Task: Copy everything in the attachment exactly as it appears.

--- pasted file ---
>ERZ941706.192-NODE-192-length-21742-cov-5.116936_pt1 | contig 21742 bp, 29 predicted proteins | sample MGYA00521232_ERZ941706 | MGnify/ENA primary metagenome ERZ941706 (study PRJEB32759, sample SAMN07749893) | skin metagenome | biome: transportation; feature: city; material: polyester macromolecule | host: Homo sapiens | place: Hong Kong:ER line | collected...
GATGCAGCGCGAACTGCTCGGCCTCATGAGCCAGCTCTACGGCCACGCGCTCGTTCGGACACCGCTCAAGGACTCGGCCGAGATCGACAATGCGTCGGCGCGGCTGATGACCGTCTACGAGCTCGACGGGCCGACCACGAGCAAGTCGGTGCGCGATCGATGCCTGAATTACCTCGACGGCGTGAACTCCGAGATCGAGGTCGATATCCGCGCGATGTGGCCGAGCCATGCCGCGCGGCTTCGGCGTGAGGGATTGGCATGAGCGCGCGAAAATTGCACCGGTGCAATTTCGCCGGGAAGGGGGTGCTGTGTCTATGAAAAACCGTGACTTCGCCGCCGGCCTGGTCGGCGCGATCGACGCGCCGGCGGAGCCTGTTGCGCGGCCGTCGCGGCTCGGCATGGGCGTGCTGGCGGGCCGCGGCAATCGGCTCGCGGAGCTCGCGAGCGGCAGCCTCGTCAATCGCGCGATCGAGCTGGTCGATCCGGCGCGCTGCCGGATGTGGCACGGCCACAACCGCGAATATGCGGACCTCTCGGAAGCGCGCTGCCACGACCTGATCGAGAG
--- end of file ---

>ERZ941706.192-NODE-192-length-21742-cov-5.116936_pt1 | contig 21742 bp, 29 predicted proteins | sample MGYA00521232_ERZ941706 | MGnify/ENA primary metagenome ERZ941706 (study PRJEB32759, sample SAMN07749893) | skin metagenome | biome: transportation; feature: city; material: polyester macromolecule | host: Homo sapiens | place: Hong Kong:ER line | collected...
GATGCAGCGCGAACTGCTCGGCCTCATGAGCCAGCTCTACGGCCACGCGCTCGTTCGGACACCGCTCAAGGACTCGGCCGAGATCGACAATGCGTCGGCGCGGCTGATGACCGTCTACGAGCTCGACGGGCCGACCACGAGCAAGTCGGTGCGCGATCGATGCCTGAATTACCTCGACGGCGTGAACTCCGAGATCGAGGTCGATATCCGCGCGATGTGGCCGAGCCATGCCGCGCGGCTTCGGCGTGAGGGATTGGCATGAGCGCGCGAAAATTGCACCGGTGCAATTTCGCCGGGAAGGGGGTGCTGTGTCTATGAAAAACCGTGACTTCGCCGCCGGCCTGGTCGGCGCGATCGACGCGCCGGCGGAGCCTGTTGCGCGGCCGTCGCGGCTCGGCATGGGCGTGCTGGCGGGCCGCGGCAATCGGCTCGCGGAGCTCGCGAGCGGCAGCCTCGTCAATCGCGCGATCGAGCTGGTCGATCCGGCGCGCTGCCGGATGTGGCACGGCCACAACCGCGAATATGCGGACCTCTCGGAAGCGCGCTGCCACGACCTGATCGAGAG